Seriously, if you buy EQ8 and you can't figure out how to use it, please reach out to me and I would love to help you.  I'd consider it my way to "pay it forward" for all of the times that more experienced quilters have reached out to me when I needed help.   You can take all the design classes in the world and read every book out there about color theory, but the easiest and most foolproof way to ensure you're making a quilt that YOU will love is to try out different color combinations on your computer screen ahead of time and make sure what you see on your computer monitor matches the beautiful vision you have in your mind.

Okay, so back to my pineapple log cabin quilt.  Yes, I love how 36 blocks looks laid out in a straight 6 x 6 setting with no borders, but will it be big enough for my bed?

I found this chart at, and it's a great reference for anytime you're making a quilt that is NOT for one specific bed -- like a quilt for a raffle, a quilt for a show or craft fair, or a surprise gift for a faraway friend whose mattress cannot be measured ahead of time.  According to this chart, my quilt only needs to be 102" x 106" to fit a California King mattress.  36 blocks that finish at 17 3/4" in a 6 x 6 layout would give me a quilt top that measures 106.5" x 106.5", and that would be perfect, right?  

Measuring Mattress Depth is Crucial to a Good Fit
--But, no.  My mattress is 72" wide by 84" long, and those dimensions are pretty standard for a California King.  However, "standard" mattress depth is around 9-10", but I have an extra-deep pillow top mattress on my bed that is 16" thick.  I want the finished quilt to completely cover the mattress on all three sides of the bed, so I have to take my extra deep mattress into consideration.  

What's more, as anyone who has ever made a quilt knows, the quilt top is going to draw up and get smaller during the quilting process (by about 5-10%, depending on how densely I quilt it), and then I may get a little more shrinkage in the final wash as well, depending on what kind of batting I end up using.  Remember I told you that it takes me 6 hours to make just one of these blocks.  Imagine going to all of this work only to put the finished quilt on my bed and discover that it is too small?!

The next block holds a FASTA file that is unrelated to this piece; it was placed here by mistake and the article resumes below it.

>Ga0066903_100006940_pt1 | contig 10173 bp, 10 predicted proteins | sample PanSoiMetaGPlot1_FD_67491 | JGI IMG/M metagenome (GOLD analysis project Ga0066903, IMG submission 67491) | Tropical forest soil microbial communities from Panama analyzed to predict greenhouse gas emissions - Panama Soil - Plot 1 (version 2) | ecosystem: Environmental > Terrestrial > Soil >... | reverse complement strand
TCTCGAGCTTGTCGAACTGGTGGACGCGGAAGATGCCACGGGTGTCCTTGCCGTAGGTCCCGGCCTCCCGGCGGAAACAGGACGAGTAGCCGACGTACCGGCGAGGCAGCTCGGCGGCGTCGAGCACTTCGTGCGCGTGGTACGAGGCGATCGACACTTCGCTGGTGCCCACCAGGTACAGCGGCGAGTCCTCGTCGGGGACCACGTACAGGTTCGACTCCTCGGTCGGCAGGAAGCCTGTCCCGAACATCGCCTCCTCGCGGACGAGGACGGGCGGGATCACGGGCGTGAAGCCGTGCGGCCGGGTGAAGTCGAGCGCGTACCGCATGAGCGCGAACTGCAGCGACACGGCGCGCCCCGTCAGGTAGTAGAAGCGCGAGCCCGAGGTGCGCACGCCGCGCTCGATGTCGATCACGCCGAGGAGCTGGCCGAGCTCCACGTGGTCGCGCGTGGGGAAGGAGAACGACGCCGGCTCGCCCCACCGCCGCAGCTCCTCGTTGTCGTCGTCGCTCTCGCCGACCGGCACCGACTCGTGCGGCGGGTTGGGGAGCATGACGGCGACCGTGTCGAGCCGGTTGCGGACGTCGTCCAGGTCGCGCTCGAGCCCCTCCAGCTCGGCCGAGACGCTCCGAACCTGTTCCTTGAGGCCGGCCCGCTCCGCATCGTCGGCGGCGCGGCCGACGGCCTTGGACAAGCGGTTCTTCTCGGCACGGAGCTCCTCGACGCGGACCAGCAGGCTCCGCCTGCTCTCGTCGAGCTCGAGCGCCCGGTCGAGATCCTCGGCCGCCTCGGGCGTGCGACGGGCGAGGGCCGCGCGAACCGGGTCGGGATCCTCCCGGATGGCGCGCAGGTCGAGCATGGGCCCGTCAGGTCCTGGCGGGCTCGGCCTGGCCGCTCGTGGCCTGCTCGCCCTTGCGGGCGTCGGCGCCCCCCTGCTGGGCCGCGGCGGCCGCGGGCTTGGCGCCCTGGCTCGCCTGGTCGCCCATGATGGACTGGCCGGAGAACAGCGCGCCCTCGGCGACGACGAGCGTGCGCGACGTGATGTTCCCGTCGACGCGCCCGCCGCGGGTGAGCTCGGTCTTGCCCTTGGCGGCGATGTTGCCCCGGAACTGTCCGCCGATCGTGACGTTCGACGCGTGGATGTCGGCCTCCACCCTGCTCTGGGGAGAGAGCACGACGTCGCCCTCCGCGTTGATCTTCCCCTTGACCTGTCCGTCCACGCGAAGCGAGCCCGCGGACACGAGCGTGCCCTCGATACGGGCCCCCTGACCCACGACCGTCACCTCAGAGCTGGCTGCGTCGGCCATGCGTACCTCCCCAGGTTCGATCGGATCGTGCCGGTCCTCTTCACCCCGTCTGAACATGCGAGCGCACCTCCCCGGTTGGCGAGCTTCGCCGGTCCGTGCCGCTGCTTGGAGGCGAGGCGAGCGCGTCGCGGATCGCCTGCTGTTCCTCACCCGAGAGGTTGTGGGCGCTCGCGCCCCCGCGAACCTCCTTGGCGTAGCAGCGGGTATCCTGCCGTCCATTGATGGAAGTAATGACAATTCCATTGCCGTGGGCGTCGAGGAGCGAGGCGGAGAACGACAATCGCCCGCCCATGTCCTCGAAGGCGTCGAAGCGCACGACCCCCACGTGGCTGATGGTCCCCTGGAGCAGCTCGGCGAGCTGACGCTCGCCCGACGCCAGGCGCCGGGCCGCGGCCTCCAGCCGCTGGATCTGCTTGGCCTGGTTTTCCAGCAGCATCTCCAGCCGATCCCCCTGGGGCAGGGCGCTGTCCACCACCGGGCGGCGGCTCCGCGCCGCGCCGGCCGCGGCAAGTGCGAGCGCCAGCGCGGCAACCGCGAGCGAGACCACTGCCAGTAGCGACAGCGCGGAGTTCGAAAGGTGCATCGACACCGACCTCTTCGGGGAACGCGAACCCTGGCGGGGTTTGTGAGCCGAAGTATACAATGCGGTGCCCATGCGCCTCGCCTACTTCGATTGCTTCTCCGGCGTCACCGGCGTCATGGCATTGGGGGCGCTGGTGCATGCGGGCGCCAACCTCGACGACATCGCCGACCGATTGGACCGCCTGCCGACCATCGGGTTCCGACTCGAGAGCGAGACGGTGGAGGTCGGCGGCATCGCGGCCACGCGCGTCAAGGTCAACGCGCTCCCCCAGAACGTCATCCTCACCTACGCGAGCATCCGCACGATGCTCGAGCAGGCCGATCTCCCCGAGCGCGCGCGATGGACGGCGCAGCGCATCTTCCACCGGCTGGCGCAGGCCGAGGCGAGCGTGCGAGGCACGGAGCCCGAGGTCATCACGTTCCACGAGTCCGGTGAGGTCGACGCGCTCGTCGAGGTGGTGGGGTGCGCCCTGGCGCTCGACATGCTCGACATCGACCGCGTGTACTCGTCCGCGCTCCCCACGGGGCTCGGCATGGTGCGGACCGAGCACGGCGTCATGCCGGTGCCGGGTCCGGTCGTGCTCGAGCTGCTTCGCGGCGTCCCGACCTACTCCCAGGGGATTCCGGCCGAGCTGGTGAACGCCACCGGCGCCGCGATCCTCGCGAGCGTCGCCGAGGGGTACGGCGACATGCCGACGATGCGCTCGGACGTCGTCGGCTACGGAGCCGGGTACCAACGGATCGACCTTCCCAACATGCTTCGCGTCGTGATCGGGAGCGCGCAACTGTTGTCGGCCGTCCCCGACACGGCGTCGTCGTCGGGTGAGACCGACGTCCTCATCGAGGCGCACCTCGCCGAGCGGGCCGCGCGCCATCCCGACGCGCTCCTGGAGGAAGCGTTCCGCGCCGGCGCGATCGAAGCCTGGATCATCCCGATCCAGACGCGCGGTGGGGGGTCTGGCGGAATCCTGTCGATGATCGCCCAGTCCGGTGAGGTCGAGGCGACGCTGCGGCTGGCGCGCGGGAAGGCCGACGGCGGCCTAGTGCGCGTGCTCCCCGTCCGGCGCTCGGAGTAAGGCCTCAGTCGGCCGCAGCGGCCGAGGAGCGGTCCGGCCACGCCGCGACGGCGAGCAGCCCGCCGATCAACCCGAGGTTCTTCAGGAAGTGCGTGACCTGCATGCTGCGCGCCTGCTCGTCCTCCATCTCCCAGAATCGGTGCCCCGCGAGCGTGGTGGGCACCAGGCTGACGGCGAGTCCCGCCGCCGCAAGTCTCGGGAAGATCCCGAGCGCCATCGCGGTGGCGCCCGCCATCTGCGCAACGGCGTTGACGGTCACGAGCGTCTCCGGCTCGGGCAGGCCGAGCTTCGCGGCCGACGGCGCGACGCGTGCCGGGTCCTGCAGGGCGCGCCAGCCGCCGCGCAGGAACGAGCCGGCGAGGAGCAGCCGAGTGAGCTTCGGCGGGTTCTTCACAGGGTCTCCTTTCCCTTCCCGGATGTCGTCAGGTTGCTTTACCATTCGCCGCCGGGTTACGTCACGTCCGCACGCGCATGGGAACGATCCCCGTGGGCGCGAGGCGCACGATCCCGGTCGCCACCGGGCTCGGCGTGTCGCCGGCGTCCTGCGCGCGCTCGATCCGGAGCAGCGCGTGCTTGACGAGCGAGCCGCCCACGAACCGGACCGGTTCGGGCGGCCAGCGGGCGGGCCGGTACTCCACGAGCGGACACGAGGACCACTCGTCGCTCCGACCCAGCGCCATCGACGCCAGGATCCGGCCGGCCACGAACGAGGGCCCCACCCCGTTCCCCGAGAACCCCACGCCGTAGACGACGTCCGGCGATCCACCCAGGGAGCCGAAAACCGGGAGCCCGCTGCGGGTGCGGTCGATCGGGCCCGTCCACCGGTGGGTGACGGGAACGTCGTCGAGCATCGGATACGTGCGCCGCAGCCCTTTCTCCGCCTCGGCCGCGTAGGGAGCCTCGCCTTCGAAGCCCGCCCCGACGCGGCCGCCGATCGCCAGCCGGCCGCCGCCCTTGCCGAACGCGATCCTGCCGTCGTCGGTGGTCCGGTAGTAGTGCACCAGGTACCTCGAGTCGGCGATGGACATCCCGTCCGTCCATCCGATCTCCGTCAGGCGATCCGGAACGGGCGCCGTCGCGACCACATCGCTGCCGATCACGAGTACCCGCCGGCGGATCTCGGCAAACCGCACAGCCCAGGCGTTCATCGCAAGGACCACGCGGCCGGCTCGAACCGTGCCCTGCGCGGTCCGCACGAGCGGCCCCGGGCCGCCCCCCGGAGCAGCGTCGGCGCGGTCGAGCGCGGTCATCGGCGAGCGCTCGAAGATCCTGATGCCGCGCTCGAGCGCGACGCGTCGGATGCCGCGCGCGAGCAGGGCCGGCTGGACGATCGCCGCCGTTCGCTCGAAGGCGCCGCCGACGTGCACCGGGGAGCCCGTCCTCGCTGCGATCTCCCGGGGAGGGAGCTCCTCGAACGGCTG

So, how DO I know how big to make my quilt?  Here's my Magic Math:
  • Mattress Width = 72".  Mattress Length = 84".  Mattress DEPTH = 16".
  • Mattress Width 72" + 2(Mattress Depth 16") = Minimum Finished Width 104"
  • Mattress Length 84" + Mattress Depth 16" = Minimum Finished Length 100"
At this point, it seems like my original plan of 36 blocks will work just fine, right?  That would result in a quilt top measuring 106.5" x 106.5".  But I haven't factored in ANY shrinkage from quilting and laundering.  Even if I was using all prewashed fabrics, a polyester batting with minimal or no shrinkage, and I was planning to do minimal quilting such as a very loose all over meander, I'd still want to factor in at least 5% shrinkage.  Here's how to determine what size the quilt top needs to be PRIOR to quilting in order for the finished quilt to come out the desired size AFTER quilting if we estimate 5% shrinkage:
  • Minimum Finished Width 104" ÷ .95 = 109.5" Minimum Width Before Quilting
  • Minimum Finished Length 100" ÷ .95 = 105.25" Minimum Length Before Quilting
However, I am NOT planning to use an all polyester batting with zero shrinkage, and I am probably going to do a moderately heavy amount of quilting rather than a loose, open meander.  I consulted with veteran longarm quilters in a couple of quilters' groups that I belong to, and the consensus seems to be that 10% shrinkage is the safest margin to allow for most longarm quilted quilts.  So now, let's do that math again to see how big my quilt top should be before quilting in order to finish the size I want it to be on my bed:
  • Minimum Finished Width 104" ÷ .90 = 115.5" Minimum Width Before Quilting
  • Minimum Finished Length 100" ÷ .90 = 111" Minimum Length Before Quilting